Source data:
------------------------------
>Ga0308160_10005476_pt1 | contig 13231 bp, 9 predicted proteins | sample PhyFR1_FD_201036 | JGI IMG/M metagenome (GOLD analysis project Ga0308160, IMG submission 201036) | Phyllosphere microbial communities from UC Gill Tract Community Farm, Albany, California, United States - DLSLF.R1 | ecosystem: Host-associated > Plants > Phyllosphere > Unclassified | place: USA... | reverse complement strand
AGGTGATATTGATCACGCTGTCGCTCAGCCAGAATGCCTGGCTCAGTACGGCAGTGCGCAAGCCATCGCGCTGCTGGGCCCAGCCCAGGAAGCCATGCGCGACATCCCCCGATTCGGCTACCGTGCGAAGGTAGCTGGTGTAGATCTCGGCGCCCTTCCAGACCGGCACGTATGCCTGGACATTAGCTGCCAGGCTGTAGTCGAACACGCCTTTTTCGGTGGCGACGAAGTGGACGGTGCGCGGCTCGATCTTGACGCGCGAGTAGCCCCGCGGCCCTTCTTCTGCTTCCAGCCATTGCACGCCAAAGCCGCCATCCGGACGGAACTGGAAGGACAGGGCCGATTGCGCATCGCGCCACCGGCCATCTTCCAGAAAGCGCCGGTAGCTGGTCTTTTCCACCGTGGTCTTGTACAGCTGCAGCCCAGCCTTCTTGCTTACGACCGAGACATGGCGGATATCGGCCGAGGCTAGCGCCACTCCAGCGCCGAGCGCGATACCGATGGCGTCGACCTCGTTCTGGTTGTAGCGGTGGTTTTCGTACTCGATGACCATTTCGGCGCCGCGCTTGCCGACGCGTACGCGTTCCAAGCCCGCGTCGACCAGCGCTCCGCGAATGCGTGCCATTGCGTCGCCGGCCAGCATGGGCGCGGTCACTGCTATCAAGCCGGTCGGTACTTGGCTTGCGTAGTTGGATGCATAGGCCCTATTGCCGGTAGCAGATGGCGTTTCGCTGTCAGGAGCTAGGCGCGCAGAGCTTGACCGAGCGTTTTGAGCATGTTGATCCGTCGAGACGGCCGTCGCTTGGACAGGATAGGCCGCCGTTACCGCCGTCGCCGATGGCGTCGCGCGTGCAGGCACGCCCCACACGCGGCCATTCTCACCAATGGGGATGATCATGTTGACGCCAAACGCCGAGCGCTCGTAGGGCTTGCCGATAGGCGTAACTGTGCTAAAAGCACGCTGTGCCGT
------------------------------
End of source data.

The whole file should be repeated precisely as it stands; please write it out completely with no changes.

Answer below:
>Ga0308160_10005476_pt1 | contig 13231 bp, 9 predicted proteins | sample PhyFR1_FD_201036 | JGI IMG/M metagenome (GOLD analysis project Ga0308160, IMG submission 201036) | Phyllosphere microbial communities from UC Gill Tract Community Farm, Albany, California, United States - DLSLF.R1 | ecosystem: Host-associated > Plants > Phyllosphere > Unclassified | place: USA... | reverse complement strand
AGGTGATATTGATCACGCTGTCGCTCAGCCAGAATGCCTGGCTCAGTACGGCAGTGCGCAAGCCATCGCGCTGCTGGGCCCAGCCCAGGAAGCCATGCGCGACATCCCCCGATTCGGCTACCGTGCGAAGGTAGCTGGTGTAGATCTCGGCGCCCTTCCAGACCGGCACGTATGCCTGGACATTAGCTGCCAGGCTGTAGTCGAACACGCCTTTTTCGGTGGCGACGAAGTGGACGGTGCGCGGCTCGATCTTGACGCGCGAGTAGCCCCGCGGCCCTTCTTCTGCTTCCAGCCATTGCACGCCAAAGCCGCCATCCGGACGGAACTGGAAGGACAGGGCCGATTGCGCATCGCGCCACCGGCCATCTTCCAGAAAGCGCCGGTAGCTGGTCTTTTCCACCGTGGTCTTGTACAGCTGCAGCCCAGCCTTCTTGCTTACGACCGAGACATGGCGGATATCGGCCGAGGCTAGCGCCACTCCAGCGCCGAGCGCGATACCGATGGCGTCGACCTCGTTCTGGTTGTAGCGGTGGTTTTCGTACTCGATGACCATTTCGGCGCCGCGCTTGCCGACGCGTACGCGTTCCAAGCCCGCGTCGACCAGCGCTCCGCGAATGCGTGCCATTGCGTCGCCGGCCAGCATGGGCGCGGTCACTGCTATCAAGCCGGTCGGTACTTGGCTTGCGTAGTTGGATGCATAGGCCCTATTGCCGGTAGCAGATGGCGTTTCGCTGTCAGGAGCTAGGCGCGCAGAGCTTGACCGAGCGTTTTGAGCATGTTGATCCGTCGAGACGGCCGTCGCTTGGACAGGATAGGCCGCCGTTACCGCCGTCGCCGATGGCGTCGCGCGTGCAGGCACGCCCCACACGCGGCCATTCTCACCAATGGGGATGATCATGTTGACGCCAAACGCCGAGCGCTCGTAGGGCTTGCCGATAGGCGTAACTGTGCTAAAAGCACGCTGTGCCGT